Today at the gym I encountered a woman wiping down equipment after each use in a way that seemed excessive. She sprayed her rag with disinfectant after each wipe, using as many as six sprays per machine. I shouldn’t have gotten so annoyed by her attempt at hygiene and courtesy, but I did. I had to wait extra time for a machine she used before me, and I also felt her cleaning was unnecessary. She was wearing pants and didn’t seem to be sweating much, if at all, so was it really important to wipe down the leg pads? Even if sweat had gotten through, did the pad really need to be disinfected? Wasn’t she just adding, if only minuscully, to the problem of super-resistant bacteria?
To hopefully prove myself in the right, as well as increase my scientific knowledge, I decided to research these questions. After reading several articles, I have concluded that I may not have been 100 percent right, but I wasn’t entirely wrong either.
Philip Tierno, professor of microbiology and pathology at NYU, points out, “Of the 60,000 or so germs that people may come in contact with, only about 1 percent are potentially dangerous.”1
Unfortunately, that still leaves many dangerous possibilities. Sweat can carry Hepatitis B,2 and the frightening bacteria MRSA “can survive on gym machines between users.”3 Furthermore, a New York Times article reports, “At any given time [...] one person in three in the United States suffers from a skin disease that can be spread to others, even while in the incubation stage.”4
One scientific finding I read about in two articles is that sweat contains a “natural antibiotic,” Dermcidin, that “can kill a range of bacteria.”5 So if Jane Sixpack at the gym has spread Hepatitis B through a cut in her finger, maybe the sweat she’s also producing could destroy the virus before Joe Jogger steps on the treadmill.
I didn’t read anything about everyone’s sweat being able to kill every kind of pathogen. When I wasn’t sure if sweat even carries bacteria and viruses (I thought it probably did, but didn’t want to assume), these articles seemed to suggest it doesn’t, adding strength to my position. But that would be stretching this finding too far. The fact that one compound in sweat can kill a range of bacteria doesn’t mean all sweat is bacteria-free, to say nothing of viruses.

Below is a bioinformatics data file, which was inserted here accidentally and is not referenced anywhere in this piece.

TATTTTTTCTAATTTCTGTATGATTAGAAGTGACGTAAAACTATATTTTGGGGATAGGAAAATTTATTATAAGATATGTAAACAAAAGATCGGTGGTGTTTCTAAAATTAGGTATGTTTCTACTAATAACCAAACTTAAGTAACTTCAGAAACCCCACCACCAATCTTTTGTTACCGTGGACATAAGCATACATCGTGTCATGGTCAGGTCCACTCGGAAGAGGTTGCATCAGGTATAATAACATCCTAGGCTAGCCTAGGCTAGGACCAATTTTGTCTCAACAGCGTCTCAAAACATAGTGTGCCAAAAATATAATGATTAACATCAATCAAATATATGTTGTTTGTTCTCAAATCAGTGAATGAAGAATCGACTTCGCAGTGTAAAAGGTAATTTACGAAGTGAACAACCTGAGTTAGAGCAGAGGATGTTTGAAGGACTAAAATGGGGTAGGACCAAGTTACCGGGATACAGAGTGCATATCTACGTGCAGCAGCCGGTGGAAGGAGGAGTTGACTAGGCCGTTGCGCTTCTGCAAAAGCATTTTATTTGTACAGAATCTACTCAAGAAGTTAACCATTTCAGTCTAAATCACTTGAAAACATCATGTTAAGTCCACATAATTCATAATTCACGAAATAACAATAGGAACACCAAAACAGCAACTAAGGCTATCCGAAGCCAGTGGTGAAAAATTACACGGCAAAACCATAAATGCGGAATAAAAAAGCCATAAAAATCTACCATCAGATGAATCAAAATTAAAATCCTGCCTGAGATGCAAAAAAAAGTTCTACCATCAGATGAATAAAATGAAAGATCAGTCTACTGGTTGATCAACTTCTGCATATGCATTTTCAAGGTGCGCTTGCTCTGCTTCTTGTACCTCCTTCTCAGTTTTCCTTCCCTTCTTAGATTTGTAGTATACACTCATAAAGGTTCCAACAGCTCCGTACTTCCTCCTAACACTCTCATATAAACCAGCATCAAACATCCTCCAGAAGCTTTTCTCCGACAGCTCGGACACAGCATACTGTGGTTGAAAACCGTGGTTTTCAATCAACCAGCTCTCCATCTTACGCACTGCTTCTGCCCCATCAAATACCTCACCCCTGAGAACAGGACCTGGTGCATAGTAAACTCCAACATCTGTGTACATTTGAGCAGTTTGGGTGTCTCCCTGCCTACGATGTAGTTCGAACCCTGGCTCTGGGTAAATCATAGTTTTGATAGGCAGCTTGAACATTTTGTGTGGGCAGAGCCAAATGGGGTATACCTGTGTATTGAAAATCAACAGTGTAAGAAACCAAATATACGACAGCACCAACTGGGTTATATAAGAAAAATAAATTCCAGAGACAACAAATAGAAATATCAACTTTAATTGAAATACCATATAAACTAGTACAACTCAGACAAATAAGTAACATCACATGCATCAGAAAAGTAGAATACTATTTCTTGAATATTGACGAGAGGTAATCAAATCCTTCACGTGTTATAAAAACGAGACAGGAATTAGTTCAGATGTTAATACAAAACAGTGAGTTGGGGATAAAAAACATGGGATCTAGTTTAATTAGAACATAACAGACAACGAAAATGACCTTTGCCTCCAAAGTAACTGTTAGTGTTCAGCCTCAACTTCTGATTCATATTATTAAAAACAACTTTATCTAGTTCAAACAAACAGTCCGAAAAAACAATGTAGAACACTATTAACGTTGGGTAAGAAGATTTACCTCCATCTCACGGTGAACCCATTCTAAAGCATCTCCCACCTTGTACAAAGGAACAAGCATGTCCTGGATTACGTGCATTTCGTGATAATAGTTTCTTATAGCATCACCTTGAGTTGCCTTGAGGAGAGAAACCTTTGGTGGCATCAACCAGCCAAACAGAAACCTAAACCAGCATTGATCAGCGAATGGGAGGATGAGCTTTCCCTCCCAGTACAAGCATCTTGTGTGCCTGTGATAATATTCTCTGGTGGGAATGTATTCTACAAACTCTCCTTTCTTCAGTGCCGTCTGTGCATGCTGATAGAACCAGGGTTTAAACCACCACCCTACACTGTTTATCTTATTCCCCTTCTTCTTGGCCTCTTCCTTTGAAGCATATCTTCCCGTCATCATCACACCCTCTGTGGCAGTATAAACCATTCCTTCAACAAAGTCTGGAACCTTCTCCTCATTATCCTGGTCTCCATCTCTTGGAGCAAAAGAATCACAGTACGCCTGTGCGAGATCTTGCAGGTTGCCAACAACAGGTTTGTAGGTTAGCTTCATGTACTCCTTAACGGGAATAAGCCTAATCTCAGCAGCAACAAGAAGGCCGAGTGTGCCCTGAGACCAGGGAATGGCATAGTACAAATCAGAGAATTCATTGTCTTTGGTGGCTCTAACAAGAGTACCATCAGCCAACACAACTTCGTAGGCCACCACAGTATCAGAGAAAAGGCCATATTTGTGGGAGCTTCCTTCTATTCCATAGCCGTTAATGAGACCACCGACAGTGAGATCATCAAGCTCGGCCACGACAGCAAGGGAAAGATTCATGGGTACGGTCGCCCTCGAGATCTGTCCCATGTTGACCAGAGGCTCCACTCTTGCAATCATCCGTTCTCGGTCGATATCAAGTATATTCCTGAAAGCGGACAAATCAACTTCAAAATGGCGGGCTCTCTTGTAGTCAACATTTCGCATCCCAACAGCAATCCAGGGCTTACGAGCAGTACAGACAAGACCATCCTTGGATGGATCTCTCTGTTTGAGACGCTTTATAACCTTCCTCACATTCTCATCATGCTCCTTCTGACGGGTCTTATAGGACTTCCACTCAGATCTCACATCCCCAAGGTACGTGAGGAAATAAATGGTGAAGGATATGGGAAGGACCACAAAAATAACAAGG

A Men’s Health article stated, “You only need to worry about bacteria if you touch your mouth, eyes, nose, or any cuts before washing your hands.”6 Perhaps instead of using disinfectant on every touched surface after any use of a machine, gym users should just wash their hands after their workout, and maybe mid-way through as well if they’re moving between different exercises.
If you’re like me and don’t bother with gym towels, it’s hard to avoid touching your face when you’re sweating. The simple solution there, I suppose, is to start bothering with gym towels, but that doesn’t solve the problem of an exposed cut or abrasion touching equipment contaminated by pathogens. Not a problem for every type of exercise, but a problem for some.
From a certain perspective, it’s not the tiny chance of picking up something serious like MRSA at the gym that should be frightening, but the problems caused by the overuse of antibiotic and antiviral products and medications. According to Dr. Brad Spellberg of the L.A. Biomedical Research Institute, “The more antibiotics people are exposed to, the greater the risk that they are going to acquire and keep in their body bacteria resistant to antibiotics.”7 Again, the idea is to wash your hands often while cutting back on antibiotics and antibacterial products.
The gym might be one place where these products are justified. I still think the woman I described in the first paragraph was overdoing it, performing the equivalent of cleaning up an overturned glass of juice with a Clorox wipe or spritz of Lysol. But considering the risks, it does make sense to disinfect certain parts of certain machines, and to be especially thorough if you know you are carrying some sort of pathogen.